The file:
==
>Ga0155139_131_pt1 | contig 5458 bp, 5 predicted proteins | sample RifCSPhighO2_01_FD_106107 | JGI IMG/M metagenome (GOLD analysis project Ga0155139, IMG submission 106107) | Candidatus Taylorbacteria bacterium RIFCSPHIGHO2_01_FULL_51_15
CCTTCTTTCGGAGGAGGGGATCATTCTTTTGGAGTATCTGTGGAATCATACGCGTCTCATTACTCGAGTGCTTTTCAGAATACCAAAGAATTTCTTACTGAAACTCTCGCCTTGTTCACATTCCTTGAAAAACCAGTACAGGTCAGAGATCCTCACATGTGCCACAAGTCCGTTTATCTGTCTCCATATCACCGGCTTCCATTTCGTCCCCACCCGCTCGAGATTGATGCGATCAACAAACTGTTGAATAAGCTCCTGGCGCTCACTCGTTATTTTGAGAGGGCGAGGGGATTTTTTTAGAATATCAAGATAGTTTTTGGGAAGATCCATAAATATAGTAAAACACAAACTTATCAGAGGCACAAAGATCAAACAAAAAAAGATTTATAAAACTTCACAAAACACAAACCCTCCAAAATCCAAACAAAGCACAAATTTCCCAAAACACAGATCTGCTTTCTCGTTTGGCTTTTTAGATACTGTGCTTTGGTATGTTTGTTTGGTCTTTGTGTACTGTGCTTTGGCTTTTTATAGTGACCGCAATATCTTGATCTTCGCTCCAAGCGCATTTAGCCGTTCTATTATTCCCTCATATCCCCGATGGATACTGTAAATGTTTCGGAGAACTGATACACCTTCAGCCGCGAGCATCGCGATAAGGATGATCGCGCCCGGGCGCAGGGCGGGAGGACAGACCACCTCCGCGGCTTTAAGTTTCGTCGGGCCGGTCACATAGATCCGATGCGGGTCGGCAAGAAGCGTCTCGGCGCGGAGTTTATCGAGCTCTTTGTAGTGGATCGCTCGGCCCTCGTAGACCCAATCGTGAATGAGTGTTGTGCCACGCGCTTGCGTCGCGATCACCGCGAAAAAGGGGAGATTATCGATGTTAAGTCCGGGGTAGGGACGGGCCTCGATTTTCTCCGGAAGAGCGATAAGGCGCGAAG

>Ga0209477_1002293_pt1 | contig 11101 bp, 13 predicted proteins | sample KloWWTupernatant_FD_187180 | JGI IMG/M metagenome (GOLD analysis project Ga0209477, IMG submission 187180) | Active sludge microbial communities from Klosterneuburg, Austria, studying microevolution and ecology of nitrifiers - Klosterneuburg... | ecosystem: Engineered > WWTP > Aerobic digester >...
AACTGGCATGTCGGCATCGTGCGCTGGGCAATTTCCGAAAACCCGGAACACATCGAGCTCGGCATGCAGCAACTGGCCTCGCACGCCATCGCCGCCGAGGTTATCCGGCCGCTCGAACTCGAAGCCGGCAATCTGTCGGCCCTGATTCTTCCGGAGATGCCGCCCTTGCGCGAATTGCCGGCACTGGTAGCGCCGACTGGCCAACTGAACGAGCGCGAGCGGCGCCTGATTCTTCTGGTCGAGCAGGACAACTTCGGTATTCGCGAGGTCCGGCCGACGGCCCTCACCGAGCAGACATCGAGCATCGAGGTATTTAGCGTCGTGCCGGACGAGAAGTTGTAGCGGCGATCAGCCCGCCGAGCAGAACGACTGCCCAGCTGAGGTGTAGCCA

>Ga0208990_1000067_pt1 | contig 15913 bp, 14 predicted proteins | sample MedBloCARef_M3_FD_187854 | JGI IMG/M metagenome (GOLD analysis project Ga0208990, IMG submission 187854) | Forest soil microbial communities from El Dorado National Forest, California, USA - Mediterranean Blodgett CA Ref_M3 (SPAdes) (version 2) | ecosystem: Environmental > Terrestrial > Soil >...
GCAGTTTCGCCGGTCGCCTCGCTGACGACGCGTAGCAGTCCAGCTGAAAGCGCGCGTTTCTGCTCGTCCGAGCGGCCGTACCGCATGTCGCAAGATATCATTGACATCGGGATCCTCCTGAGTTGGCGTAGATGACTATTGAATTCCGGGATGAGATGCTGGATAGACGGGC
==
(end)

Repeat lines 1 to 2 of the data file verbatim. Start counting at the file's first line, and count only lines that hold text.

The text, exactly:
>Ga0155139_131_pt1 | contig 5458 bp, 5 predicted proteins | sample RifCSPhighO2_01_FD_106107 | JGI IMG/M metagenome (GOLD analysis project Ga0155139, IMG submission 106107) | Candidatus Taylorbacteria bacterium RIFCSPHIGHO2_01_FULL_51_15
CCTTCTTTCGGAGGAGGGGATCATTCTTTTGGAGTATCTGTGGAATCATACGCGTCTCATTACTCGAGTGCTTTTCAGAATACCAAAGAATTTCTTACTGAAACTCTCGCCTTGTTCACATTCCTTGAAAAACCAGTACAGGTCAGAGATCCTCACATGTGCCACAAGTCCGTTTATCTGTCTCCATATCACCGGCTTCCATTTCGTCCCCACCCGCTCGAGATTGATGCGATCAACAAACTGTTGAATAAGCTCCTGGCGCTCACTCGTTATTTTGAGAGGGCGAGGGGATTTTTTTAGAATATCAAGATAGTTTTTGGGAAGATCCATAAATATAGTAAAACACAAACTTATCAGAGGCACAAAGATCAAACAAAAAAAGATTTATAAAACTTCACAAAACACAAACCCTCCAAAATCCAAACAAAGCACAAATTTCCCAAAACACAGATCTGCTTTCTCGTTTGGCTTTTTAGATACTGTGCTTTGGTATGTTTGTTTGGTCTTTGTGTACTGTGCTTTGGCTTTTTATAGTGACCGCAATATCTTGATCTTCGCTCCAAGCGCATTTAGCCGTTCTATTATTCCCTCATATCCCCGATGGATACTGTAAATGTTTCGGAGAACTGATACACCTTCAGCCGCGAGCATCGCGATAAGGATGATCGCGCCCGGGCGCAGGGCGGGAGGACAGACCACCTCCGCGGCTTTAAGTTTCGTCGGGCCGGTCACATAGATCCGATGCGGGTCGGCAAGAAGCGTCTCGGCGCGGAGTTTATCGAGCTCTTTGTAGTGGATCGCTCGGCCCTCGTAGACCCAATCGTGAATGAGTGTTGTGCCACGCGCTTGCGTCGCGATCACCGCGAAAAAGGGGAGATTATCGATGTTAAGTCCGGGGTAGGGACGGGCCTCGATTTTCTCCGGAAGAGCGATAAGGCGCGAAG